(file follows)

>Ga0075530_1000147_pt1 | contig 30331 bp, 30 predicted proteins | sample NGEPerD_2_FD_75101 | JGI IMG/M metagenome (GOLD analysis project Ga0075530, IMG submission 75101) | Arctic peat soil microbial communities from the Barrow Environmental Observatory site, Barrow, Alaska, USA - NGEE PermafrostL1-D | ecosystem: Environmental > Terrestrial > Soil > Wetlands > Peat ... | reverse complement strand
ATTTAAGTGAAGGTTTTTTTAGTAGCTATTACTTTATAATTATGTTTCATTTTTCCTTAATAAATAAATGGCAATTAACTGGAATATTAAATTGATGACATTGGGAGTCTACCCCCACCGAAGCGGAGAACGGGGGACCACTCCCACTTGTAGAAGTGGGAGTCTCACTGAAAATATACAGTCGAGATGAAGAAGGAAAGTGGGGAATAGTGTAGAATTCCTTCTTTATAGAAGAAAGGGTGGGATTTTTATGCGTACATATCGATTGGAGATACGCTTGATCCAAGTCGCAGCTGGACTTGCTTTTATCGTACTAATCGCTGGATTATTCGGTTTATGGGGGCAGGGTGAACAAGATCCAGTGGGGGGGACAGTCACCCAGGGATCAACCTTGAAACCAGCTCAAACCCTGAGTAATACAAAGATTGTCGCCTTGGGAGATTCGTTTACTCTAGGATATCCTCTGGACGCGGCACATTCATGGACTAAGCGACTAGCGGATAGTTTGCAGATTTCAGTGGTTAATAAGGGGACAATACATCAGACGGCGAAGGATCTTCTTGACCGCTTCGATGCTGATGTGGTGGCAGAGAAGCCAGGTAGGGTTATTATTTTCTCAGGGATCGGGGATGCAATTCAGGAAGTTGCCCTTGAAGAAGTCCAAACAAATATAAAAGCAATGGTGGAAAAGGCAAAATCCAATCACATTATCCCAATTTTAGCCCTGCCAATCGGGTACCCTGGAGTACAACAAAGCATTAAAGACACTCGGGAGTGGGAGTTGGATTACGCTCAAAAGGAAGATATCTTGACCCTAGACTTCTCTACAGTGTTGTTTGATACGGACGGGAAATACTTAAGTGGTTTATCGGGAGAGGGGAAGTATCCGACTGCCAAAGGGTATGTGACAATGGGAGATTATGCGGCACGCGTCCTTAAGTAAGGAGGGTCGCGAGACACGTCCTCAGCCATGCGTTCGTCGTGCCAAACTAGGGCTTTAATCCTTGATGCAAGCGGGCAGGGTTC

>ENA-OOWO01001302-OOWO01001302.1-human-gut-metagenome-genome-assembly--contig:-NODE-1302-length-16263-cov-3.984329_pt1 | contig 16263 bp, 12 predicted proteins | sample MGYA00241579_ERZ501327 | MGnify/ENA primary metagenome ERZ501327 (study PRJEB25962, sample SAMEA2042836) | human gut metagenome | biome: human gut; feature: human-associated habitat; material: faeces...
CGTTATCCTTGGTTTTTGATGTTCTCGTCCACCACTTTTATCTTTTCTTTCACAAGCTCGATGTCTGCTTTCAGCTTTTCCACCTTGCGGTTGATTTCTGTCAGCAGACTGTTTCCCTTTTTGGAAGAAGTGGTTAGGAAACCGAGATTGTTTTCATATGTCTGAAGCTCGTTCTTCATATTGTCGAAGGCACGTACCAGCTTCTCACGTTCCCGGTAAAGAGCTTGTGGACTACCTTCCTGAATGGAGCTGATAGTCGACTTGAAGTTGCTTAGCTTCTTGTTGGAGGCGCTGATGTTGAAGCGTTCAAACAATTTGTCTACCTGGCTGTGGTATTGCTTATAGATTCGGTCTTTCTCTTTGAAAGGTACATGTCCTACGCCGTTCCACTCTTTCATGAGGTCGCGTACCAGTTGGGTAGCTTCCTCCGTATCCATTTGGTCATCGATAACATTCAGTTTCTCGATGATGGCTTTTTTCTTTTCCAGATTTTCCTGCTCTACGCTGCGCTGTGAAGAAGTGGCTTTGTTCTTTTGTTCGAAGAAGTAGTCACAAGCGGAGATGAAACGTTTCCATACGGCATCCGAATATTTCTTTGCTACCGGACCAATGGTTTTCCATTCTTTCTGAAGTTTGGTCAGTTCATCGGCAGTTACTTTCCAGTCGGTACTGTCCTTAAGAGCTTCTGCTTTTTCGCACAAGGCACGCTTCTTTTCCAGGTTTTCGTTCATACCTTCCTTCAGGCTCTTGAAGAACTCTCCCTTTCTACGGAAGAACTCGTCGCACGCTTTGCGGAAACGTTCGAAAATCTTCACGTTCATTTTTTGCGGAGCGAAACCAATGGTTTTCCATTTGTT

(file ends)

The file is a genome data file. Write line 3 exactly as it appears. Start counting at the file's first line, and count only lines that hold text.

>ENA-OOWO01001302-OOWO01001302.1-human-gut-metagenome-genome-assembly--contig:-NODE-1302-length-16263-cov-3.984329_pt1 | contig 16263 bp, 12 predicted proteins | sample MGYA00241579_ERZ501327 | MGnify/ENA primary metagenome ERZ501327 (study PRJEB25962, sample SAMEA2042836) | human gut metagenome | biome: human gut; feature: human-associated habitat; material: faeces...